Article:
Alphonse Osbert, La Muse au Lever du Soleil, 1918
Fifth Annual Poetry Recitation Contest: Program and WinnersCongratulations to all who participated in the Fifth Annual French Poetry Recitation Contest held at Cal State LA!
Many thanks to our judges:
Antonia Rigaud, Higher Education and French Language Attachée, Consulate General of France in Los Angeles (all levels)
Anaïs Lintow, French Language Officer, Consulate General of France in Los Angeles (all levels)
Marie-Magdeleine Chirol, Vice President of Communications, AATF-SC (high school levels)
Inès du Cos de la Hitte, President, AATF-SC (college levels)
We are pleased to announce all our prize winners, and especially our Grand Prize High School winner, Charlotte Holder from Polytechnic School in Pasadena, for her reading of Jacques Prévert's "Familiale," and our Grand Prize College winner, Tahseen Takleh, for his reading of his own poem about Syria, "Je suis." All winners are listed in the files below:
Overall 2017 Contest Results
2017 Contest Results - College levels detail
2017 Contest Results - High school levels detail
Photos of the event can be found on the Facebook page of the Cal State LA Department of Modern Languages and Literatures.
The program can be downloaded here.
Thanks again to our sponsoring organizations and to EF International Language Centers and Taix Restaurant for their prize donations.
See you next year!
Concours de récitation poétique: General InformationThe French Poetry Recitation Contest is an annual event co-sponsored by the Modern Languages Department at Cal State L.A., MCLASC, the AATF-SoCal, and the French Mission for Culture and Higher Education in the United States. If you have participated before, welcome back! If it is your first time participating, please read carefully all the information on this page.
Contestants and observers: The contest is open to all high school and college French students in the Los Angeles area, subject to space and time limitations. Anyone may attend the contest as an audience member. Beginning students may wish to observe one year and compete the next. Family, friends, and Francophile community members are welcome! Contact Dr. Gretchen Angelo (email@example.com) for information on location and directions.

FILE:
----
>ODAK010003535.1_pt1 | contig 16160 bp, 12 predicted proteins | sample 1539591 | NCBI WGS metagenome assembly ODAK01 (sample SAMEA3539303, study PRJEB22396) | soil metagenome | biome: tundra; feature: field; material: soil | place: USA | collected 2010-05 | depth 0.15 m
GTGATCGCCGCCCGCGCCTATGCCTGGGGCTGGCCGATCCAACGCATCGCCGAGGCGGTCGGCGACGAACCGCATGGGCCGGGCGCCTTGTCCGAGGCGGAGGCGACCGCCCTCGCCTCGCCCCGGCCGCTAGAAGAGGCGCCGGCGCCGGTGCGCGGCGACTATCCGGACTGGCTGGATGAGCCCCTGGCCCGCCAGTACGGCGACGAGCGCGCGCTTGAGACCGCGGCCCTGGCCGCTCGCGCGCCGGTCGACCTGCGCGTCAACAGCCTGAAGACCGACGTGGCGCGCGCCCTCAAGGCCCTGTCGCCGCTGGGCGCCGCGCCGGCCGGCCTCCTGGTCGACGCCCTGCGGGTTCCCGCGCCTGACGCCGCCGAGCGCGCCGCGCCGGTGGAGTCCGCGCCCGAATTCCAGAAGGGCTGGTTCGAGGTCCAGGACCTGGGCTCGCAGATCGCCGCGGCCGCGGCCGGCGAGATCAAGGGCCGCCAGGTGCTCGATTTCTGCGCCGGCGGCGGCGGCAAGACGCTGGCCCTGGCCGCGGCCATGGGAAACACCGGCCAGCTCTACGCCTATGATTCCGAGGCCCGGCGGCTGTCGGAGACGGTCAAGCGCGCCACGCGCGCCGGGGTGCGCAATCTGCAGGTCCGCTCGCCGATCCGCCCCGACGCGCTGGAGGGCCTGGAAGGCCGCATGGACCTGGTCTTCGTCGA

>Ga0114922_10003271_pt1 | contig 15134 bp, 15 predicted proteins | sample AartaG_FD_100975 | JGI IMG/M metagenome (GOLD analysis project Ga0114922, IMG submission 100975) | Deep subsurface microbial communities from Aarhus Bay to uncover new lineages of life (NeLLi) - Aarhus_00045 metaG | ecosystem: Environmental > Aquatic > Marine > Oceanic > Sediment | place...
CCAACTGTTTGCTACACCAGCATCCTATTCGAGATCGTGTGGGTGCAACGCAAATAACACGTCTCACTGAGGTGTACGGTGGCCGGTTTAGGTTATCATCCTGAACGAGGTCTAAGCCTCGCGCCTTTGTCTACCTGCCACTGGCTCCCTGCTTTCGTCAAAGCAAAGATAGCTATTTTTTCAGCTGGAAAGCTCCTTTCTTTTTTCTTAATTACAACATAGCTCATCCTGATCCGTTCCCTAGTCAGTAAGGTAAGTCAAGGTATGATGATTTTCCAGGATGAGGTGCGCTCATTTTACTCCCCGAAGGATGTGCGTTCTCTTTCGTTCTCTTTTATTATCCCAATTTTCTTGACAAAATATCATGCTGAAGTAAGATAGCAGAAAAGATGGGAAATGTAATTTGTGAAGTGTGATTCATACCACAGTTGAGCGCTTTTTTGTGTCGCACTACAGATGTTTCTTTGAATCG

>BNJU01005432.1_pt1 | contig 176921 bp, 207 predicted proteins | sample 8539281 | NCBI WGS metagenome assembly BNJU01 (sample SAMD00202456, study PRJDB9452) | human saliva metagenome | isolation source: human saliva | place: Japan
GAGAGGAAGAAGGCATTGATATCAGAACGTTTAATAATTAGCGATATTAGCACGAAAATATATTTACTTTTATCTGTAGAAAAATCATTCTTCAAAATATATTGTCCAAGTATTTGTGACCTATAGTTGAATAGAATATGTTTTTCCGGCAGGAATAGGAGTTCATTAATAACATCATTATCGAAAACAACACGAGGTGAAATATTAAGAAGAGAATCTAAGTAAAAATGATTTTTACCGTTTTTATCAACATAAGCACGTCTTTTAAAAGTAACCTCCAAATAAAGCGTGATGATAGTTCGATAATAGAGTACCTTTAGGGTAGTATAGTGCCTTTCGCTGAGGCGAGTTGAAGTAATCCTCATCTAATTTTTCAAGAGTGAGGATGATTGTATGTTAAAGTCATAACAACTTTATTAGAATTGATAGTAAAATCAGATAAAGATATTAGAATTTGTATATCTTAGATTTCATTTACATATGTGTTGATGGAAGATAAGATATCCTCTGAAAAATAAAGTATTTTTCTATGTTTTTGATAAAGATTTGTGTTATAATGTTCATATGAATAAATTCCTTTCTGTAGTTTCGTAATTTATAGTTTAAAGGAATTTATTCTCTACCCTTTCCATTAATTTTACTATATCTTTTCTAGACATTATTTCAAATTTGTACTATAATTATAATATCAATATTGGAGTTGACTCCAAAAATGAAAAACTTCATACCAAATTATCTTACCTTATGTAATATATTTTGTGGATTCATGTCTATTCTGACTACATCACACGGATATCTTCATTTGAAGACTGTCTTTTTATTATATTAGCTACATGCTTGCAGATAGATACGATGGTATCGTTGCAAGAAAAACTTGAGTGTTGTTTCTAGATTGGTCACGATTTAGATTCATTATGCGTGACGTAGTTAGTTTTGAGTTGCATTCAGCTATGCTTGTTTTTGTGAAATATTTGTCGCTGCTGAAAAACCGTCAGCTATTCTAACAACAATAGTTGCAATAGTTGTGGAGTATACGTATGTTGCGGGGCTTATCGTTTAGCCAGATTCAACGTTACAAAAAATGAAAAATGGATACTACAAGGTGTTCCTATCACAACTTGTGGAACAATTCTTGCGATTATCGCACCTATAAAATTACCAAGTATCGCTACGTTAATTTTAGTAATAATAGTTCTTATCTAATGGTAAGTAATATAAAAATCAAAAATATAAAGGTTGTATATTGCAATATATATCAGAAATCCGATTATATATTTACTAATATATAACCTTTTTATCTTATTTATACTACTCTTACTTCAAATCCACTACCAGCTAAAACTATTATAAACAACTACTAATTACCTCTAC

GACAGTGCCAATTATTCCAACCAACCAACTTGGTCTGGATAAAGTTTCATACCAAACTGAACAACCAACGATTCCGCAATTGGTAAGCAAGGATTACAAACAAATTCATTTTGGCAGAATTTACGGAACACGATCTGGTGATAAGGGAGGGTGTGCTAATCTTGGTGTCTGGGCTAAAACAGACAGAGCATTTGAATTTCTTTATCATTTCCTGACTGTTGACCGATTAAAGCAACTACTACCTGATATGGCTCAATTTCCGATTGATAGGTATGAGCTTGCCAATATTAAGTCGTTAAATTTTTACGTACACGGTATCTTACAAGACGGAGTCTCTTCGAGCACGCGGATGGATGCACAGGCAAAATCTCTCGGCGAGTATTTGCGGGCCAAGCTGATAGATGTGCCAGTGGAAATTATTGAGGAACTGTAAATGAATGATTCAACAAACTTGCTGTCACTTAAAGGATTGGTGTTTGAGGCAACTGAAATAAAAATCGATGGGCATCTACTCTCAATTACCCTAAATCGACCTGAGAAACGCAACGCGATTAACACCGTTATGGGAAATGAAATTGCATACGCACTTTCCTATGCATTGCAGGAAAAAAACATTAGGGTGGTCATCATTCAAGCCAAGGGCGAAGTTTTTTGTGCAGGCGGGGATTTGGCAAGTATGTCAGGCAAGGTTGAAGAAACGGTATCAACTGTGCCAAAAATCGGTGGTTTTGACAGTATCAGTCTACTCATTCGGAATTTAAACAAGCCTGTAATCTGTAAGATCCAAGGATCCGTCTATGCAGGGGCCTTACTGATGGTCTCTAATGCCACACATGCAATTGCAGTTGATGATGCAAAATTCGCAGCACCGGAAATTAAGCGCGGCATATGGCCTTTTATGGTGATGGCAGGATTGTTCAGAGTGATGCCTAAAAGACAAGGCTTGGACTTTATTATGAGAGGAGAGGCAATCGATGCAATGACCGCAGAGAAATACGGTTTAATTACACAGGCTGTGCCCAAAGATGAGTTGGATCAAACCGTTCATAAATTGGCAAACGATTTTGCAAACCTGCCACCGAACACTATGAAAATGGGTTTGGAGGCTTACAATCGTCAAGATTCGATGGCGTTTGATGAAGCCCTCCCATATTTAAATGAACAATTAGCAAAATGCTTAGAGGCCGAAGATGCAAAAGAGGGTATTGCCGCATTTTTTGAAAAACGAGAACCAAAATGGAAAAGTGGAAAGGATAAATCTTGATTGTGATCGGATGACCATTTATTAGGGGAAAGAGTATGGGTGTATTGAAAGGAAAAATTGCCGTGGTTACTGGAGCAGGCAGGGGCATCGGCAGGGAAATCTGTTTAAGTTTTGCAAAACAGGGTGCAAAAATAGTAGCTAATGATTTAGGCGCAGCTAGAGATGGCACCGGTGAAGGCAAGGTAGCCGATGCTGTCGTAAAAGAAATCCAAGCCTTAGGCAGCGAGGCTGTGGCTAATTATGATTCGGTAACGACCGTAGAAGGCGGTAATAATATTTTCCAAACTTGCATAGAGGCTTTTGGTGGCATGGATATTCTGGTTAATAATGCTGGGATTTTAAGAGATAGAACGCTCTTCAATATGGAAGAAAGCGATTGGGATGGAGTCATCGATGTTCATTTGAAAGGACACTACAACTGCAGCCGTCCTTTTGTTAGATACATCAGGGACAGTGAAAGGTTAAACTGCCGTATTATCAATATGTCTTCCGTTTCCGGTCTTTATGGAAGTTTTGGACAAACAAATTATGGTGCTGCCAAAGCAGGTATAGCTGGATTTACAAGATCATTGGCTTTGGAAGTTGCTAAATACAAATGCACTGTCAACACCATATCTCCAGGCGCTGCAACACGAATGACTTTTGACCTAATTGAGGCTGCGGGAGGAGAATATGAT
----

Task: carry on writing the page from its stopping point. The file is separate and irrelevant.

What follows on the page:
Songs, skits, speeches: Only recitations of literary poems are eligible for competition. However, we also invite individuals or groups to perform songs, skits, speeches, etc. in between divisions as judges confer; this can be done instead of or in addition to entering the recitation contest.
Directions and parking: click here.
Flyer: To download this year's flyer to post in your classroom, click here.
Prizes!All participants in the contest are eligible to enter a drawing for a one-week course in Paris or Nice (under-16: Nice only), including airfare, donated by EF International Language Centers, specializing in language immersion courses offered to individual students or teacher-led groups. Winner must be present at the time of the drawing.
The sponsoring organizations -- Cal State L.A. Department of Modern Languages and Literatures; MCLASC, the Modern and Classical Language Association of Southern California; and AATF-SoCal, the American Association of Teachers of French - Southern California Chapter -- have generously funded the contest including the venue, certificates for all participants, a grand prize for the college winner, and gift cards for second- and third-place winners. Additional prizes may be awarded as donated by local businesses and cultural organizations.
Our local business sponsors this year include Taix French restaurant in Echo Park, who has generously donated a $50 gift certificate.
The French Mission for Culture and Higher Education will award poetry anthologies to the lauréats in each division.
There will be at least one winner in each division with more than three participants; second- and third-place prizes as well as honorable mentions will be awarded on levels with sufficient numbers of participants and meritorious performances.